by Casandra Johns
I've been hard at work binding books for the last month but it seems I can barely finish a book before someone buys it. How wonderful! However, it means that I am only now beginning to update the House of Hands website and shop with the few blank books that I have managed to stash away. At long last, they are here!
I am happy to bring a collection of numbered books to the shop. The type and style will ebb and flow as I feel inspired to create. This collection is purposefully diverse, featuring several different binding methods and a variety of natural materials. For those of you who may be curious about binding technique and design, I will describe a bit about my process below. If you would like to jump ahead to the books, please visit the House of Hands Shop!
My staple materials tend to by natural and nature-inspired: raw linen thread, 100% cotton text paper, beeswax, floral prints, oiled leather, hand-stretched vellum, etc. I also make and dye my own materials when possible using herbs like hand-harvested lungwort and back walnut, and simple pantry items like onion skins, turmeric powder, tea, and coffee. Finding ways to use repurposed material offers interesting inspiration for me as well. In this collection you will see sturdy card stock and weathered Filson canvas featured in one notebook which lent itself to a functional and sturdy design that I may not have imagined without access to such interesting materials.
Tools and Method
Bookbinders apply a variety of tools and methods to their craft. I tend to favor designs which allow the finished product to lay flat when opened. There is nothing worse that having to pry open a book while you are trying to write! Tools of the trade include everything from drills, knives, and saws to delicate awls, bone folds, and tiny paintbrushes. Each binder has favorites and preferences and some of my choices are pictured below.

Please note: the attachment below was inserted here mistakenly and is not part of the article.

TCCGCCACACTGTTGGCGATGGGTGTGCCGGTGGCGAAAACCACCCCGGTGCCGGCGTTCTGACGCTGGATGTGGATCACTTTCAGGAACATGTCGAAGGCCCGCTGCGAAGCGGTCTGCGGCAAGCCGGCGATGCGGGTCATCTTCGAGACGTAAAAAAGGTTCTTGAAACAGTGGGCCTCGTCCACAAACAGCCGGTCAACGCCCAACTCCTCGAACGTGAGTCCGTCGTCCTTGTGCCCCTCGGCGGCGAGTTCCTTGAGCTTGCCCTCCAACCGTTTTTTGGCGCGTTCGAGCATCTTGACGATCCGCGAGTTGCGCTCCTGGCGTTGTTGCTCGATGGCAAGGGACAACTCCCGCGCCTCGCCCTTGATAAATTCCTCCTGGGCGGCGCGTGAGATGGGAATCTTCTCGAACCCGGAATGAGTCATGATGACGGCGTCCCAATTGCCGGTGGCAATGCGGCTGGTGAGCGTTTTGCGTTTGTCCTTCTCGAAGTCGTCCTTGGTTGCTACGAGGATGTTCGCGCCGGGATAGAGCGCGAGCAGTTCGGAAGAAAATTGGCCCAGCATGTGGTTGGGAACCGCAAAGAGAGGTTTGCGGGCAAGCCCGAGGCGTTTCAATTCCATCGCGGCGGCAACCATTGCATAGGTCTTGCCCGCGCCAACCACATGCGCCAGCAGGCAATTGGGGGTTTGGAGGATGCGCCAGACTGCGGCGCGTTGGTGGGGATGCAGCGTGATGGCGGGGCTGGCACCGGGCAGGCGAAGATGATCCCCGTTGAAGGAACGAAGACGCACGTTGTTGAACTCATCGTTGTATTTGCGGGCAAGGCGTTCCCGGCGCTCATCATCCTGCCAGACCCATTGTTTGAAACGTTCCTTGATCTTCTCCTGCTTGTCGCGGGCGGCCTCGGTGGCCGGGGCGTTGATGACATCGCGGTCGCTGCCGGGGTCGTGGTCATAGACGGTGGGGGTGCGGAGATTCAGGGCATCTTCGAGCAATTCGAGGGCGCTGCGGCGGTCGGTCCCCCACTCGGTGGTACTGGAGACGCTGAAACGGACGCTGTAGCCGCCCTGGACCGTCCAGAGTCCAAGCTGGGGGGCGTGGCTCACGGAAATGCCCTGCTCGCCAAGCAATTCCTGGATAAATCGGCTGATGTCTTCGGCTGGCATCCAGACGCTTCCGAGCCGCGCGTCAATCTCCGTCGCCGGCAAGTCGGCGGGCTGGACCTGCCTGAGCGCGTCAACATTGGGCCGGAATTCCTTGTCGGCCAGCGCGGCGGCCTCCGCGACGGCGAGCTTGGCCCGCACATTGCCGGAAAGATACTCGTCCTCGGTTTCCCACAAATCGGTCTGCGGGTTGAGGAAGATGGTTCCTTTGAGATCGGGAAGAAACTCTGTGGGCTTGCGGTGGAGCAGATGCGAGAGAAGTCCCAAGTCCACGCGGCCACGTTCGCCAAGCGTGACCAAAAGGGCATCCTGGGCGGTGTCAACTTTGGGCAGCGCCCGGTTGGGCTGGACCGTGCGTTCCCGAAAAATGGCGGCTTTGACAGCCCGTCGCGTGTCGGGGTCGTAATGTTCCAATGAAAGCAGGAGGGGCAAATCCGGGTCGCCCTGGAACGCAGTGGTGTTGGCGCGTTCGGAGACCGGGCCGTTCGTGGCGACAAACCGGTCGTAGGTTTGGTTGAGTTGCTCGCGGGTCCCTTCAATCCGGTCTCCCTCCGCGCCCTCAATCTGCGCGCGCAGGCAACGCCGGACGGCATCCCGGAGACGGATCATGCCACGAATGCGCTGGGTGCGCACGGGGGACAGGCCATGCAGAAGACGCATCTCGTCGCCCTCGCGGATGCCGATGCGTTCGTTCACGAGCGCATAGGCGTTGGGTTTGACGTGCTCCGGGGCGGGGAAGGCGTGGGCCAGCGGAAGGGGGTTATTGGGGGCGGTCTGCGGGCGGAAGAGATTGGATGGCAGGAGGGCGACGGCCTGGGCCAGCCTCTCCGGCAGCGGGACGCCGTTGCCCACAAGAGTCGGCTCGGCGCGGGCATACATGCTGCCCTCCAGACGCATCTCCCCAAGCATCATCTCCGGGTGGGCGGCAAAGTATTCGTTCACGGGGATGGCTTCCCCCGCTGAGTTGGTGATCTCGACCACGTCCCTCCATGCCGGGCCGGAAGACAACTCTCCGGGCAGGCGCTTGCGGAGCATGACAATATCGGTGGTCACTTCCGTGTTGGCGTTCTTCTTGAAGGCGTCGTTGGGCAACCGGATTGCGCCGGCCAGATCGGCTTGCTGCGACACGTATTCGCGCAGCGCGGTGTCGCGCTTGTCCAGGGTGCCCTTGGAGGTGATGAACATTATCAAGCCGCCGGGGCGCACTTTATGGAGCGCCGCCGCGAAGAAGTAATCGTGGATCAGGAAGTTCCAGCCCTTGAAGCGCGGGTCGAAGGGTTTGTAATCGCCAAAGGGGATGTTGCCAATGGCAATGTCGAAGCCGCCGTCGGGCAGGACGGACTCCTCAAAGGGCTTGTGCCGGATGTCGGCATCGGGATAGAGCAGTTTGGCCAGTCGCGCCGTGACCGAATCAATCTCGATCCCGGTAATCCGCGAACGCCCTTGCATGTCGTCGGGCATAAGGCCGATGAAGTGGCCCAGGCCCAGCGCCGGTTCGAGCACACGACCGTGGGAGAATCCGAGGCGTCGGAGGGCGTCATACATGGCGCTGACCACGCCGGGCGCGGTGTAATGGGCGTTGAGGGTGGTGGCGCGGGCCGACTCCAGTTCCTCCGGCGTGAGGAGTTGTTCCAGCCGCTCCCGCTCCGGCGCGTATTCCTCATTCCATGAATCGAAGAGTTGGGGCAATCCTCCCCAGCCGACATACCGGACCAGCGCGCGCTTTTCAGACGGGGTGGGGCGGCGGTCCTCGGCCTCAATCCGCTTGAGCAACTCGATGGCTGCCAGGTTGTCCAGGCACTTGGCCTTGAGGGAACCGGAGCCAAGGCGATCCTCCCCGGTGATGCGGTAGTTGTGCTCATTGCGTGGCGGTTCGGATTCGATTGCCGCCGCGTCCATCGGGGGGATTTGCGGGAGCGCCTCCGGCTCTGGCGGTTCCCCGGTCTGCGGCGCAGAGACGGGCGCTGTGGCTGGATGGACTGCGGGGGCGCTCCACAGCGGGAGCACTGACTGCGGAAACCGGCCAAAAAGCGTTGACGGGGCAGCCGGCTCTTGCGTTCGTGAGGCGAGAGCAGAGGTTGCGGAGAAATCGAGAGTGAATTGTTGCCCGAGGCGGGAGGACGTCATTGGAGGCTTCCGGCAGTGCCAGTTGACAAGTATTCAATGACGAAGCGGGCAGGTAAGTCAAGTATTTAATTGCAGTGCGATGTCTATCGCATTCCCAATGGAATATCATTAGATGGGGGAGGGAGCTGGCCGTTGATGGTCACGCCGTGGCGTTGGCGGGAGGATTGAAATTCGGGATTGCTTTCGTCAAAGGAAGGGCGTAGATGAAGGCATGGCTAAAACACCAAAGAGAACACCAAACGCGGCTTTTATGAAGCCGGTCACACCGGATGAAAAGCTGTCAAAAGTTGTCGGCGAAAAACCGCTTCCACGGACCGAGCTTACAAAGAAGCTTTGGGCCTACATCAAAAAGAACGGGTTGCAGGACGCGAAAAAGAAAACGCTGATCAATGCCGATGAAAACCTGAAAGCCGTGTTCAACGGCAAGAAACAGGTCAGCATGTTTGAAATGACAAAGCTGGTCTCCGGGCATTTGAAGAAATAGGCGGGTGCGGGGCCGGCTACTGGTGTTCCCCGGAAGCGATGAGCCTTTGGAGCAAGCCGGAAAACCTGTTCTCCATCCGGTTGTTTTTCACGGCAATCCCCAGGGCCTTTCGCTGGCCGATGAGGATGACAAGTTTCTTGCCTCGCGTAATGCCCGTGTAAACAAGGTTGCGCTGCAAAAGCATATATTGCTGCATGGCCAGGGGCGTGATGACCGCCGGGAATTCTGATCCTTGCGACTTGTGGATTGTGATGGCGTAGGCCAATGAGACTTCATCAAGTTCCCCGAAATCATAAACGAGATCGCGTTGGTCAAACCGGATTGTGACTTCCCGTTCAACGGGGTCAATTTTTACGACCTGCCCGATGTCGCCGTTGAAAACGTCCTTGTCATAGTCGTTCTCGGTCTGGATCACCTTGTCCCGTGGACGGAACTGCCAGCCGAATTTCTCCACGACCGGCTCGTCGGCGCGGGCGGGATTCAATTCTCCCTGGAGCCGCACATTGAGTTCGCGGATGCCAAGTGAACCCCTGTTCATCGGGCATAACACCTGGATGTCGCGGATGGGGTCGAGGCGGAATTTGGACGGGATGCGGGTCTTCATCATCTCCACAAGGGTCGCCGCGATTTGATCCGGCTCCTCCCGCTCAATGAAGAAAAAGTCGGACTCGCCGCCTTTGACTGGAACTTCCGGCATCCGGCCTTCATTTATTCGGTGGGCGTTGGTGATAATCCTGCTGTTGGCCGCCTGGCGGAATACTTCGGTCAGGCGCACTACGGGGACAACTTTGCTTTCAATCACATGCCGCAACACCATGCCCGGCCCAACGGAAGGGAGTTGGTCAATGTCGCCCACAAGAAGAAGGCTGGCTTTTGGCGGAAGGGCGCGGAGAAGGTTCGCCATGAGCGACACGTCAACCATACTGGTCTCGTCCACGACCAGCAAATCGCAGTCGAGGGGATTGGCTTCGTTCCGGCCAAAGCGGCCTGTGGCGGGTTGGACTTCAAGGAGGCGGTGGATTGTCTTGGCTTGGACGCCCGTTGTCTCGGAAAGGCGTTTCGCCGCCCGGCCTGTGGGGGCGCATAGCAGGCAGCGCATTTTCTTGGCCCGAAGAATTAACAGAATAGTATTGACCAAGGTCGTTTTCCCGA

Sewn-on binding is a method which has been used for many hundreds of years. Text blocks (a fancy term for the paper inside of a book) are placed on a sewing frame and sewn onto suspended cords or ribbons. Traditionally the spines of these blocks were then covered in board or leather, but I enjoy the look of the open spine and the flexibility it lends to the finished product so I tend to keep spines open.
Coptic binding is a popular method of "across the spine" sewing right now which has been used since about the 2nd Century AD. This method requires no suspended cords or frame. Signatures (the term for each folded bundle of pages) are hand-sewn together one at a time. The spine is traditionally left onen and the finished product is one of the sturdiest and most flexible books, in my opinion.
Long-stitch is an "along the spine" sewing technique often seen on leather books. I enjoy it because it can be applied to closed or open spines alike and the beautiful stitching is visible regardless. It is also incredibly versatile, offering plenty of room for play. As much as I love this technique, the closed-spine version of these books do not always open completely flat for writing so I tend to shy away from it in my bindings.
With a handful of materials, tools, and techniques the possible permutations are myriad. I am currently enjoying filling custom-order books. If you have a book that you have been dreaming about and would like to work with me, please reach out via email at firstname.lastname@example.org. Stay tuned for more books and blogs!